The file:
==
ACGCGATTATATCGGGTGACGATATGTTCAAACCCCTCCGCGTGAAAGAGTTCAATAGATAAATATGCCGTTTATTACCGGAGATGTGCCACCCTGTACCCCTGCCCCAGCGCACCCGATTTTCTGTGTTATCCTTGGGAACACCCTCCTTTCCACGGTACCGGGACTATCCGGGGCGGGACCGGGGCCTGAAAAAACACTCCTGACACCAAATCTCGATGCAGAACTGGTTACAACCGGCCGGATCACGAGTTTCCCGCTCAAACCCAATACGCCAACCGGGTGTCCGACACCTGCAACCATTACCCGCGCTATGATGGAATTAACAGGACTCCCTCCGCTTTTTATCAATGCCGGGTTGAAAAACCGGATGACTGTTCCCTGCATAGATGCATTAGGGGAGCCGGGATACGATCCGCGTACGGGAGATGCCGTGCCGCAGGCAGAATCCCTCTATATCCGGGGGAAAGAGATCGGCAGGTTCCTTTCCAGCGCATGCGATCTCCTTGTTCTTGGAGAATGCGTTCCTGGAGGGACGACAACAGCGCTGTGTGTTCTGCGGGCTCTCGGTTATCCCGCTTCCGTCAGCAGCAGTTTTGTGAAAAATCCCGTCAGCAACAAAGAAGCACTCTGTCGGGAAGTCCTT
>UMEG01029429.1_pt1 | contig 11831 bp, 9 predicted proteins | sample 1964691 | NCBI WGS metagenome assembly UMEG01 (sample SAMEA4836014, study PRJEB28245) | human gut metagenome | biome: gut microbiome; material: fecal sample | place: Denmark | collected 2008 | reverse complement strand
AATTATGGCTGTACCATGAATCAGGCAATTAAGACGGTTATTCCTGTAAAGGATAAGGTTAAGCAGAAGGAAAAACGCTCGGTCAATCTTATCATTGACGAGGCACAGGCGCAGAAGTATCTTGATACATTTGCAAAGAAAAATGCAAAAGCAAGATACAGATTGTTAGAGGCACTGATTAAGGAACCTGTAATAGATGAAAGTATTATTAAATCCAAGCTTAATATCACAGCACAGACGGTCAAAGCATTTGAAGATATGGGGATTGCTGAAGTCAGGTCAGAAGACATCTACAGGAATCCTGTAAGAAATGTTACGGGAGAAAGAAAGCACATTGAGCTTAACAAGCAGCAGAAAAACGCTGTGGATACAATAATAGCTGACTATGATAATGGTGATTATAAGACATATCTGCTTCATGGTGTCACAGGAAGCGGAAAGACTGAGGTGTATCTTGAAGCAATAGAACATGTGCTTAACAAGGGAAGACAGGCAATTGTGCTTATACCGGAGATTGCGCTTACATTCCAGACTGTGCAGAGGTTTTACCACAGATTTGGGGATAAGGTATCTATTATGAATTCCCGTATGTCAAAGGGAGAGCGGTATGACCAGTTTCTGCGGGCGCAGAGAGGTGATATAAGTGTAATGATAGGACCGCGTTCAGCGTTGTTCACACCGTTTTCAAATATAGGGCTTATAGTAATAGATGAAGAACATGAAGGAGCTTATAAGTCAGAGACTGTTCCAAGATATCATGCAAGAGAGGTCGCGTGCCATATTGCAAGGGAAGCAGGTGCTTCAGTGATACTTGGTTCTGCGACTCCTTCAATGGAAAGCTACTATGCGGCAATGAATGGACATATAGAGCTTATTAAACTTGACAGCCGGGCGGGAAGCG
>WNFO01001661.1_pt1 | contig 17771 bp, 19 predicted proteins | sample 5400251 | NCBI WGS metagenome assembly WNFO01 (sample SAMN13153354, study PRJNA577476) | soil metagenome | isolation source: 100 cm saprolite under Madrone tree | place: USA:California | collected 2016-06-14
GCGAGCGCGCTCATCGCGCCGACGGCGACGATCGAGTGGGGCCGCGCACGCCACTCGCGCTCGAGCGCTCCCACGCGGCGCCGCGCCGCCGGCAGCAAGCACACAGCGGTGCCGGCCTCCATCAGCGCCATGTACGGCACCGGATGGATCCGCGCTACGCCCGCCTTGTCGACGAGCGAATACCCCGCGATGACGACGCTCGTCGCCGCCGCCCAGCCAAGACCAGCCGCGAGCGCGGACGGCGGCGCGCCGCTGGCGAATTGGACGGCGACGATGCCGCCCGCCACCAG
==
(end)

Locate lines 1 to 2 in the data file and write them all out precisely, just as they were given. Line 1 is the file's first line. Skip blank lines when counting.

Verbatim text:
ACGCGATTATATCGGGTGACGATATGTTCAAACCCCTCCGCGTGAAAGAGTTCAATAGATAAATATGCCGTTTATTACCGGAGATGTGCCACCCTGTACCCCTGCCCCAGCGCACCCGATTTTCTGTGTTATCCTTGGGAACACCCTCCTTTCCACGGTACCGGGACTATCCGGGGCGGGACCGGGGCCTGAAAAAACACTCCTGACACCAAATCTCGATGCAGAACTGGTTACAACCGGCCGGATCACGAGTTTCCCGCTCAAACCCAATACGCCAACCGGGTGTCCGACACCTGCAACCATTACCCGCGCTATGATGGAATTAACAGGACTCCCTCCGCTTTTTATCAATGCCGGGTTGAAAAACCGGATGACTGTTCCCTGCATAGATGCATTAGGGGAGCCGGGATACGATCCGCGTACGGGAGATGCCGTGCCGCAGGCAGAATCCCTCTATATCCGGGGGAAAGAGATCGGCAGGTTCCTTTCCAGCGCATGCGATCTCCTTGTTCTTGGAGAATGCGTTCCTGGAGGGACGACAACAGCGCTGTGTGTTCTGCGGGCTCTCGGTTATCCCGCTTCCGTCAGCAGCAGTTTTGTGAAAAATCCCGTCAGCAACAAAGAAGCACTCTGTCGGGAAGTCCTT
>UMEG01029429.1_pt1 | contig 11831 bp, 9 predicted proteins | sample 1964691 | NCBI WGS metagenome assembly UMEG01 (sample SAMEA4836014, study PRJEB28245) | human gut metagenome | biome: gut microbiome; material: fecal sample | place: Denmark | collected 2008 | reverse complement strand